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Pediatric patients with low-risk acute lymphoblastic leukemia may be able to omit treatment with vincristine and dexamethasone pulse therapy after the first year of treatment.
A combination of vincristine and dexamethasone pulses may be omitted beyond the first year of treatment for pediatric patients with low-risk acute lymphoblastic leukemia (ALL), according to the results of the phase 3 CCCG-ALL-2015 study that were published in Lancet Oncology.
Within this patient population, investigators reported no difference in 5-year event-free survival (EFS) between the control arm (90.3%; 95% CI, 88.4%-92.2%) and the experimental arm (90.2%; 95% CI, 88.2%-92.2%; P = .90). Moreover, no difference in 5-year EFS was observed among intermediate- to high-risk patients in either the control (82.8%; 95% CI, 80.0%-85.7%) or the experimental groups (80.8%; 95% CI, 77.7%-84.0%; P = .90). For all randomized patients, the 5-year EFS was 79.9% (95% CI, 78.7%-81.2%) and 5-year overall survival (OS) was 90.3% (95% CI, 89.4%-91.2%).
“The omission of seven pulses of vincristine plus dexamethasone therapy during the second year of maintenance therapy did not adversely affect treatment outcomes of childhood low-risk acute lymphoblastic [leukemia], as measured by EFS, OS, and the cumulative risk of any relapse, in the largest cohort of patients studied to date. There was also no significant heterogeneity of treatment effect on event-free survival among any subgroups of patients,” the authors wrote.
A total of 6141 pediatric patients were registered to the open label, multicenter, randomized non-inferiority trial from January 2015 to February 2020. One year following diagnosis and treatment, a total of 2923 patients with low-risk ALL and 2131 patients with intermediate- to high-risk ALL were randomized into either the low-risk cohort (control, n = 1442; experimental, n = 1481) or the intermediate- to high-risk cohort (control, n = 1071; experimental, n = 1060).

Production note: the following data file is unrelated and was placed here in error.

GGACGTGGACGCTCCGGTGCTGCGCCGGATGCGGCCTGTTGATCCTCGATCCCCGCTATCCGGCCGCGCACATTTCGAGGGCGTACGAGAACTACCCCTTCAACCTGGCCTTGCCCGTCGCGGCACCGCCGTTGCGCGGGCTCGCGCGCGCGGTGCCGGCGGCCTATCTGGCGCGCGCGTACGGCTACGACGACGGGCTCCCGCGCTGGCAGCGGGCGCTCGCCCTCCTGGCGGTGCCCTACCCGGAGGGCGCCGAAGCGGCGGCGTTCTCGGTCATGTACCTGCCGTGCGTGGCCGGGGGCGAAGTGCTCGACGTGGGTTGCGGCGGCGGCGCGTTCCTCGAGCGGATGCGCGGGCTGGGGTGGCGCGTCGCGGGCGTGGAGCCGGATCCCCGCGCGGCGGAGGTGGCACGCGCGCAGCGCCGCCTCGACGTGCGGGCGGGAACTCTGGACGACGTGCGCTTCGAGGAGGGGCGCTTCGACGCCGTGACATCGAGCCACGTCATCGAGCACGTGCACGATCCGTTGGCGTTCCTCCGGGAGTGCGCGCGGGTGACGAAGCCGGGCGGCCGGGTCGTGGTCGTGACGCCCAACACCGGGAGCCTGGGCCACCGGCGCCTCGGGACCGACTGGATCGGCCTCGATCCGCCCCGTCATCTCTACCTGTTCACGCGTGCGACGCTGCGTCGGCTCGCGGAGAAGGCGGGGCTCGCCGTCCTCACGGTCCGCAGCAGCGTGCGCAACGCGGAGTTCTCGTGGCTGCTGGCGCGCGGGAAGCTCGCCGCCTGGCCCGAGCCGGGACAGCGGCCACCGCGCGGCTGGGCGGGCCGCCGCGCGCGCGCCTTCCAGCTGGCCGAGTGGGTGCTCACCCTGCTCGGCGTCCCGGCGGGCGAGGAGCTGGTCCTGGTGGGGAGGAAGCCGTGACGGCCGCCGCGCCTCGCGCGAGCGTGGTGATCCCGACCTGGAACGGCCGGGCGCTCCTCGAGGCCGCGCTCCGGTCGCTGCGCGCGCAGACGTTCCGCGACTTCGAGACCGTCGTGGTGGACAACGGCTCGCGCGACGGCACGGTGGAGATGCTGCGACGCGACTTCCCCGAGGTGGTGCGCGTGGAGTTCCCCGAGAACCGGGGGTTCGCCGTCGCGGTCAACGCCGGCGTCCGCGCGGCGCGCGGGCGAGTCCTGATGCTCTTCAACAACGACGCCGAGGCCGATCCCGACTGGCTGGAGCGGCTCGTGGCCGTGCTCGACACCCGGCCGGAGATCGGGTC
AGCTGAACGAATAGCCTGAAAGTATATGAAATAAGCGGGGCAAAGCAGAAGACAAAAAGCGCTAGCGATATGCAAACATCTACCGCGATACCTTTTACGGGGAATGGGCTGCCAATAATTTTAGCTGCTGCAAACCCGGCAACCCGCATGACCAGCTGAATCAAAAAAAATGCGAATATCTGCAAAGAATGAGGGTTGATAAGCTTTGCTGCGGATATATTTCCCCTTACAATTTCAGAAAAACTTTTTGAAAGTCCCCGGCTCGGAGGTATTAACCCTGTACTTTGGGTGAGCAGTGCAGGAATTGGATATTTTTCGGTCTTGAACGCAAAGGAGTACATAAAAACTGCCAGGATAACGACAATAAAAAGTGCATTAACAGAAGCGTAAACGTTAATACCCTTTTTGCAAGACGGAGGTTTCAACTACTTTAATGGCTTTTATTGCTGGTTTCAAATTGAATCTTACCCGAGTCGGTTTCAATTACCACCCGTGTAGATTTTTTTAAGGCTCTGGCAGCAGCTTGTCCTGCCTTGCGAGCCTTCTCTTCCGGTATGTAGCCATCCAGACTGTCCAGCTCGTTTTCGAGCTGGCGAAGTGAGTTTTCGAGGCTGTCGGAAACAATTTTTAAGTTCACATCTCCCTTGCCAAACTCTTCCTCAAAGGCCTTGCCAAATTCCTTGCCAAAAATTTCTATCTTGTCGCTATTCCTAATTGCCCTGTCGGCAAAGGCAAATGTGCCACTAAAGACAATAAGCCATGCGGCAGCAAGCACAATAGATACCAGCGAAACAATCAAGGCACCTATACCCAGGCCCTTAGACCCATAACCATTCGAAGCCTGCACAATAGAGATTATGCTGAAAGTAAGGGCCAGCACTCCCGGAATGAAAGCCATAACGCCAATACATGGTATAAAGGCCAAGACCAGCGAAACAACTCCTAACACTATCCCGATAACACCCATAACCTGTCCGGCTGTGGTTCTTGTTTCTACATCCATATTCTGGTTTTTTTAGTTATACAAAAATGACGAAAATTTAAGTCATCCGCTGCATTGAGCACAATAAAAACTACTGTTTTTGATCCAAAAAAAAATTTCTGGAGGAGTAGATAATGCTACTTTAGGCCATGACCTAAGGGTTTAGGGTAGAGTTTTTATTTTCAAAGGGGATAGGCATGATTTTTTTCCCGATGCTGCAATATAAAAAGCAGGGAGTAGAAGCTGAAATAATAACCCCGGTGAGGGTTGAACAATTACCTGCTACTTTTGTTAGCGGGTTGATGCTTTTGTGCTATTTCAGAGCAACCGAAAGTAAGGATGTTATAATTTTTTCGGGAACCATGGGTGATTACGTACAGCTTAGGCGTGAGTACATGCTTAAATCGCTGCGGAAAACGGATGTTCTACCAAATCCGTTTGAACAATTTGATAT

Every patient was treated with dexamethasone for 4 to 5 days up front and subsequent remission induction prednisone, vincristine, daunorubicin, and pegaspargase on day 5 to day 28. Cyclophosphamide, mercaptopurine, and cytarabine were administered from day 29 to day 35. Both the low-risk and intermediate- to high-risk cohorts received maintenance therapy 54 weeks after diagnosis, which included 7 cycles of vincristine plus dexamethasone pulses that were given every 8 weeks over the course of 56 weeks. Those with low-risk ALL were given weekly methotrexate and daily mercaptopurine with or without pulse therapy consisting of a 1.5 mg/m2 dose of vincristine plus oral dexamethasone or 6 mg/m2 every day for 7 days on week 8.
Eligible patients were between the ages of 0 to 18 years old with newly diagnosed ALL that had been in remission for 1 year following initial treatment. Those who had a secondary malignancy or primary immunodeficiency were not eligible for enrollment on the trial.
The study's primary end point was difference in 5-year EFS between the control and experimental cohorts. Key secondary end points included incidence of central nervous system (CNS) relapse; any CNS relapse, any relapse, or death during remission, and 5-year OS between the 2 groups.
The study had a median follow up of 3.9 years for the low-risk cohort and 3.0 years for the intermediate- to high-risk cohort. Additional findings from the study indicated that there was no difference between the control group and experimental group in relation to the 5-year cumulative risk of isolate CNS relapse, any CNS relapse, any relapse, and death during remission.
Within the low-risk cohort, investigators did not identify a difference in infection rate, symptomatic osteonecrosis, or other complications during the second year of maintenance. The incidence of grade 3/4 pneumonia and vincristine-related peripheral neuropathy was higher among those with intermediate- to high-risk disease in the control group. No differences in grade 5 fatal infection were observed.
Yang W, Cai J, Shen S, et al. Pulse therapy with vincristine and dexamethasone for childhood acute lymphoblastic leukaemia (CCCG-ALL-2015): an open-label, multicentre, randomised, phase 3, non-inferiority trial. Lancet Oncol. 2021;22(9):1322-1332. doi:10.1016/S1470-2045(21)00328-4